“The doors are always closed, and I opened some of them,” Stammberger tells me. “Sometimes, the doors are unlocked, or a key is hidden nearby so the rendering plant people can access the bodies. I see these dead animal containers as symbolic manifestations of our relationship with farmed animals: the animal industry is a sealed-off parallel world made of metal and concrete–purely functional. The containers are gateways between that concealed interior and the public exterior.” 

While alive, these animals were kept out of public view; after they were killed, they entered the sunlight for a single brief moment before being taken away once more. These facilities operate in the shadows, and they have a financial interest in keeping their operations under wraps, so the photographer kept a low profile to avoid potential confrontations. 

“Some of the sliding doors were quite rusty, so they made a loud noise when opened,” he remembers. “Whenever that happened, my time started ticking, and I was under some pressure, trying not to get noticed. Two times, just as I finished photographing and went back into hiding, a car came rushing around the corner.”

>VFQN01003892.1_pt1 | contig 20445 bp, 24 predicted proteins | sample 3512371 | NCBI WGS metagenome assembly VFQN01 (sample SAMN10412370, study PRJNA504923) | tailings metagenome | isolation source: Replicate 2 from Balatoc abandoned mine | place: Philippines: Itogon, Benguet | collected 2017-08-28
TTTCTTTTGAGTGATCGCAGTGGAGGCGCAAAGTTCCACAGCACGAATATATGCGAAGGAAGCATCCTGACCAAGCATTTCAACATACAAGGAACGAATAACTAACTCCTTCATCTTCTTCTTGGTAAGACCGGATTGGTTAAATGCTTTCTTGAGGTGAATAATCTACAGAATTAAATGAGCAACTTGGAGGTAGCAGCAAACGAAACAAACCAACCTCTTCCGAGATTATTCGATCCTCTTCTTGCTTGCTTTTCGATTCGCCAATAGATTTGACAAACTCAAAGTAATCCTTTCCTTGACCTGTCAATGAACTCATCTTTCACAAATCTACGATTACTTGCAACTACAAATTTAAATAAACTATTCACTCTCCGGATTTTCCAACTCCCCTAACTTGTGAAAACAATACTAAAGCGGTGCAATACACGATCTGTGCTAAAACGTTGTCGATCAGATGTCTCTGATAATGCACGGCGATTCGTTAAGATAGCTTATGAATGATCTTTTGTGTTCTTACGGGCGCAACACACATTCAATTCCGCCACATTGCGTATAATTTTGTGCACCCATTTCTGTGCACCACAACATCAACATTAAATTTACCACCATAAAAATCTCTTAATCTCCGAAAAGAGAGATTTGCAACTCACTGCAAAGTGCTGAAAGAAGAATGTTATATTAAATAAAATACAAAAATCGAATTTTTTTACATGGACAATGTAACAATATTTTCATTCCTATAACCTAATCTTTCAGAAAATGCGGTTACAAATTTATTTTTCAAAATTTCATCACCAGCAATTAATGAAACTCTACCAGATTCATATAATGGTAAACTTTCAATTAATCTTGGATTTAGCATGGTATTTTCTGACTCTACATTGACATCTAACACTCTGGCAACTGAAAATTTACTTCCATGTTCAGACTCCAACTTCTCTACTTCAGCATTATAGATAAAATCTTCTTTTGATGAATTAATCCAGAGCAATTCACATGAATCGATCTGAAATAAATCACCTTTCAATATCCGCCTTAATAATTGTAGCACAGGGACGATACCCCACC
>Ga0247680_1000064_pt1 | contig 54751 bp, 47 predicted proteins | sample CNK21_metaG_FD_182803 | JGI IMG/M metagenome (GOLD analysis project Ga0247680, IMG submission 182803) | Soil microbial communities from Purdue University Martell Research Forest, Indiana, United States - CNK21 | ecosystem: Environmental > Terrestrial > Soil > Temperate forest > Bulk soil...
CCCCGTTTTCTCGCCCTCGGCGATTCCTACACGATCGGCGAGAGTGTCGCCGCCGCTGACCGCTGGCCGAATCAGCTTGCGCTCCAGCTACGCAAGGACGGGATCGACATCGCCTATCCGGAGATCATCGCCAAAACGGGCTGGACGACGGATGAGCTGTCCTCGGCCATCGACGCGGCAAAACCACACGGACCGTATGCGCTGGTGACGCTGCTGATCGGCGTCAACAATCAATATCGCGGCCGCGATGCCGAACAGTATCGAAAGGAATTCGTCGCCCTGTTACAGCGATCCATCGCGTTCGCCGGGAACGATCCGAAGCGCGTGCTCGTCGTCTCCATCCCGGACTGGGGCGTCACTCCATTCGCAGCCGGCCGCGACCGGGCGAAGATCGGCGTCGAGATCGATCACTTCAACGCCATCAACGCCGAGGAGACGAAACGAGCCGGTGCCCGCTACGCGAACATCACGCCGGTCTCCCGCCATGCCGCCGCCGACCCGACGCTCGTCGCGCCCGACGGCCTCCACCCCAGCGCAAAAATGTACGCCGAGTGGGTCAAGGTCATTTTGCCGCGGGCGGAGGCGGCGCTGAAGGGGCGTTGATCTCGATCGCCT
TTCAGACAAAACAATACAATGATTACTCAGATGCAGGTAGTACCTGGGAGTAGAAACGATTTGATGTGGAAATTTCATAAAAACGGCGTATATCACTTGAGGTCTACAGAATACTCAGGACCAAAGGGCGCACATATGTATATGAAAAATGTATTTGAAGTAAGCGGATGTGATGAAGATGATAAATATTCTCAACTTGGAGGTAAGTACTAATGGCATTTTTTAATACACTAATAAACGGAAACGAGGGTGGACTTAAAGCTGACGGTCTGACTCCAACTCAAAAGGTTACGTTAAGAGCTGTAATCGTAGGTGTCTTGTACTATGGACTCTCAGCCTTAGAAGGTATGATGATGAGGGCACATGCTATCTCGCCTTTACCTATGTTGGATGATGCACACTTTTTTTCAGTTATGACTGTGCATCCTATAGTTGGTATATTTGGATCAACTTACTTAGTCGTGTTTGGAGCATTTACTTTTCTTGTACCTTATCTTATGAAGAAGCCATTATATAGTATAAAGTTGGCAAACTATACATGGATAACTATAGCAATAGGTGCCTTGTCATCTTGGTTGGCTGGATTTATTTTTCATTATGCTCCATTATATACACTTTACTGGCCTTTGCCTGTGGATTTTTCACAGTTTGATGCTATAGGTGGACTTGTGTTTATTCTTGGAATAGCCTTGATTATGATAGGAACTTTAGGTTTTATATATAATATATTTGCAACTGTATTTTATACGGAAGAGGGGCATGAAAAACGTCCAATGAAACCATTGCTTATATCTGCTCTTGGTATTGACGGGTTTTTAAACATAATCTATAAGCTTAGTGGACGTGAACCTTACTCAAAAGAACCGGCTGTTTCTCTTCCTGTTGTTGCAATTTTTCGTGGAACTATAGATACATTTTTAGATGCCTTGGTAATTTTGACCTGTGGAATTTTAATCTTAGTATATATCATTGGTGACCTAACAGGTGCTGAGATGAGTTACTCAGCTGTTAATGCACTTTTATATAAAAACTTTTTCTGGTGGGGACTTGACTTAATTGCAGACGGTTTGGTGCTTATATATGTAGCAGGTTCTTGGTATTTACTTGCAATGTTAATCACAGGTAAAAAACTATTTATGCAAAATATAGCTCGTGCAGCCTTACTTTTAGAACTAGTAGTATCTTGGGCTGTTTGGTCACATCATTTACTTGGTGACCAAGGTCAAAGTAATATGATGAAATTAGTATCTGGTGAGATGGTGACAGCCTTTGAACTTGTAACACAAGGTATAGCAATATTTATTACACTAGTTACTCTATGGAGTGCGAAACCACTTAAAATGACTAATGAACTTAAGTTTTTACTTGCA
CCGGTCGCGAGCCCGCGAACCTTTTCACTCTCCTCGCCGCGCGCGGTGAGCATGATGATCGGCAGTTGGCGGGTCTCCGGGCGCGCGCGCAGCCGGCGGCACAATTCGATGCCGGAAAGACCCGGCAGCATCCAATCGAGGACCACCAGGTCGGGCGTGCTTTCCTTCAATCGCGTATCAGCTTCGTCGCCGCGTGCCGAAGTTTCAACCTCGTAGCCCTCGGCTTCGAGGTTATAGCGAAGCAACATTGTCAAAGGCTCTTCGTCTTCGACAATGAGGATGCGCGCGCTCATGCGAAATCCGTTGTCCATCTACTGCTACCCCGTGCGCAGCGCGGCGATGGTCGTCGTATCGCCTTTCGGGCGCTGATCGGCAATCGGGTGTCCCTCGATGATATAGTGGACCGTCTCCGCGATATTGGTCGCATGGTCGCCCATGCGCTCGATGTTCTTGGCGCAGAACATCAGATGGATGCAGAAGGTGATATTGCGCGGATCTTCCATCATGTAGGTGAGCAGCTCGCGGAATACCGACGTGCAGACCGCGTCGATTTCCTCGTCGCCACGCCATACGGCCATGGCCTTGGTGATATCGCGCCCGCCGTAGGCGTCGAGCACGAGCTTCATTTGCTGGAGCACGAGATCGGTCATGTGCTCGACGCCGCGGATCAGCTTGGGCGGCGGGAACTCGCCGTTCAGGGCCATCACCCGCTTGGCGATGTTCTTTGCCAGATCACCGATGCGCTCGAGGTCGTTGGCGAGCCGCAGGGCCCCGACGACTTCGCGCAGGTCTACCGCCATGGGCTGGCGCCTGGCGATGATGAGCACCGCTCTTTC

Still, there were some sights he chose not to photograph. “Some of the scenes involving these dead bodies were particularly cruel,” Stammberger says. “They made me wonder what must have happened to these animals and how that individual felt in his or her last moment of life. Some things I cannot put on display anywhere, so in a way, I needed to censor my work when selecting the final images.” 

He has that in common with generations of war photographers who’ve grappled with publicly sharing moments of graphic violence. Of the images that made the final selection, some are more difficult than others, but he’ll exhibit those in a smaller format, so that people will have to step closer to see what’s happening. While these stories are painful, they can pave the way for a better future. 

“As long as there are people out there fighting for those who are not being taken into account, there can be hope,” Stammberger says. Despite the brutality of what he saw, the photographer says the atmosphere surrounding these containers was generally calm and quiet, save for the occasional whir of agricultural machinery or the sounds coming from the animals still suffering behind closed doors. 

“Every time, it occurred to me that the lifeless beings in front of me wanted to live just as much as I do,” he tells me. “But they died due to living an unnatural life for our benefit, deprived of their most basic needs. While facing the morbid scene in front of me, I often noticed that just behind me was a beautiful, open summer landscape. It’s a setting I believe the animals would have enjoyed–and one that remained forever out of their reach.” 

See all of the series Untitled here. You can follow Stammberger’s work on Instagram at @timostammberger.

All images © Timo Stammberger